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  11. You're right. Showing the details from the character's POV is an important part of the realism. People notice different things. When you capture the descriptive elements that are important to the character and the story, it effectively guides the reader through the scene.

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  12. Good questions! I probably need to work on my characterization when I use setting, but one thing I love doing with setting is creating mood. My fave!

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  13. I love reading about and writing about settings. Maybe too much. I'd say the toughest part for me is adding in taste.

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  14. Learning how much description to use to establish the setting without overwhelming the reader can be a challenge. In my early works, I overdid the visual and used very little of the other senses. Over time, I found a balance that works for me.

    How long did it take you to learn how to bring your settings to life using the great tips you shared in this post, Jody? Did it come naturally, or do you have pitiful early efforts forever hidden from others?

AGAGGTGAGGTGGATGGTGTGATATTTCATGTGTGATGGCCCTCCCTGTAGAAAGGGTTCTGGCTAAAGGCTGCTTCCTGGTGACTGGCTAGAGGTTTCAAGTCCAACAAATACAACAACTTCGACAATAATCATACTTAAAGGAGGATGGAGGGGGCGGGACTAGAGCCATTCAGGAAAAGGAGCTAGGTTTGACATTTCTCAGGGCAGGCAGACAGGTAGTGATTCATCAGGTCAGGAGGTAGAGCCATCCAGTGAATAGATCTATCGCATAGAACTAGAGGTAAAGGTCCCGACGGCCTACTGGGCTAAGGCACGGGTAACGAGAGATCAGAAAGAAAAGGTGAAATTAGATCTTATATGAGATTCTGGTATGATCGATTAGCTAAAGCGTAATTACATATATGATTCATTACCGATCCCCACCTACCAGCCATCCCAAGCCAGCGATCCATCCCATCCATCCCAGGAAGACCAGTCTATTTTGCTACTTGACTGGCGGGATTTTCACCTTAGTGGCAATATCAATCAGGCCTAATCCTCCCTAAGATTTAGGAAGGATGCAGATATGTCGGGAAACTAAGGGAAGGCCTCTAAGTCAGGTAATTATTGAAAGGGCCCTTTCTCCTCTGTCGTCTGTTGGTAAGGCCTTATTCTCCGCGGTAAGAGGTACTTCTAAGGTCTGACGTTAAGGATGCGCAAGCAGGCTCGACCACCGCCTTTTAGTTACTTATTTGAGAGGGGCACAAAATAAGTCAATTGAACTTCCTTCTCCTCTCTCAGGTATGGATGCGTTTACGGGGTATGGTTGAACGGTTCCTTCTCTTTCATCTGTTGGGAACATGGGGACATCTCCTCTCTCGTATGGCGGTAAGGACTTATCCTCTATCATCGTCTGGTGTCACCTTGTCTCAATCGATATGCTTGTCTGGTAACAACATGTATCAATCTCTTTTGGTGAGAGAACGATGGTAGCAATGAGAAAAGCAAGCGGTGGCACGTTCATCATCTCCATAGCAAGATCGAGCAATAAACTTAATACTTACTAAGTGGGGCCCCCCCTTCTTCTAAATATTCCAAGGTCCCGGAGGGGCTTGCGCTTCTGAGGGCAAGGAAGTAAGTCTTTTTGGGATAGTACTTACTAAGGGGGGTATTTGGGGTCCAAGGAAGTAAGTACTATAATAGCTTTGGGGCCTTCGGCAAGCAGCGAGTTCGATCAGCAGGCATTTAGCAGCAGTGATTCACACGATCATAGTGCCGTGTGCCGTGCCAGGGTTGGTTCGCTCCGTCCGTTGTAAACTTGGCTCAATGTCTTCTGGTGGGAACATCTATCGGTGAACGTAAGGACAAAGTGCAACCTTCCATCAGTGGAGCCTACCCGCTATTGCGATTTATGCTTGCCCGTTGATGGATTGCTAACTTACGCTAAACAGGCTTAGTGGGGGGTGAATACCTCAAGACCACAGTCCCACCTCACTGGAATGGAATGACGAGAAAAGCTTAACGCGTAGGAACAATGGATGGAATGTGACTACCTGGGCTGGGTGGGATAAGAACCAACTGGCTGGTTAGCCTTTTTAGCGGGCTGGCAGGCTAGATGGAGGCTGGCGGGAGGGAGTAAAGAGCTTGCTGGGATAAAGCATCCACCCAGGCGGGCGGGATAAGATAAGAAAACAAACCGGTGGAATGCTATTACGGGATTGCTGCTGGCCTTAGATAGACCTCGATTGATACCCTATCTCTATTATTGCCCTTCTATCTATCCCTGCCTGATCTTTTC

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  15. I'm reading this year's Newbery, MOON OVER MANIFEST, and it has a wonderful sense of place. I feel like I know this small Kansas town and the people who call it home.

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  16. I'm one of those plot-driven writers that you describe! My stories tend to be heavy on action and mystery, so I just want to get to the next event. Fortunately, there are two people in my writing critique group who are excellent at scene-setting, and one in particular is also good at pinpointing the details about setting that would improve my stories. Looking at my work through their eyes is helping me improve.

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  17. I have so much to learn! Thanks for these posts!

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  18. Love these points. Working to implement them all! Will let you know how it turns out. :)

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  19. Keli asked: "How long did it take you to learn how to bring your settings to life using the great tips you shared in this post, Jody? Did it come naturally, or do you have pitiful early efforts forever hidden from others?"

    My answer: Hi Keli! Oh I have plenty of pitiful efforts hidden away forever! :-) And quite honestly, I'm still working on each point. As tend to end up more like Laura above--often going more sparse on my first draft, and adding in more details during edits (even after my wonderful crit partner reads it!). And as you know, I lean toward more action anyway. So I think adding setting will always be something I have to be conscious to take the time to do.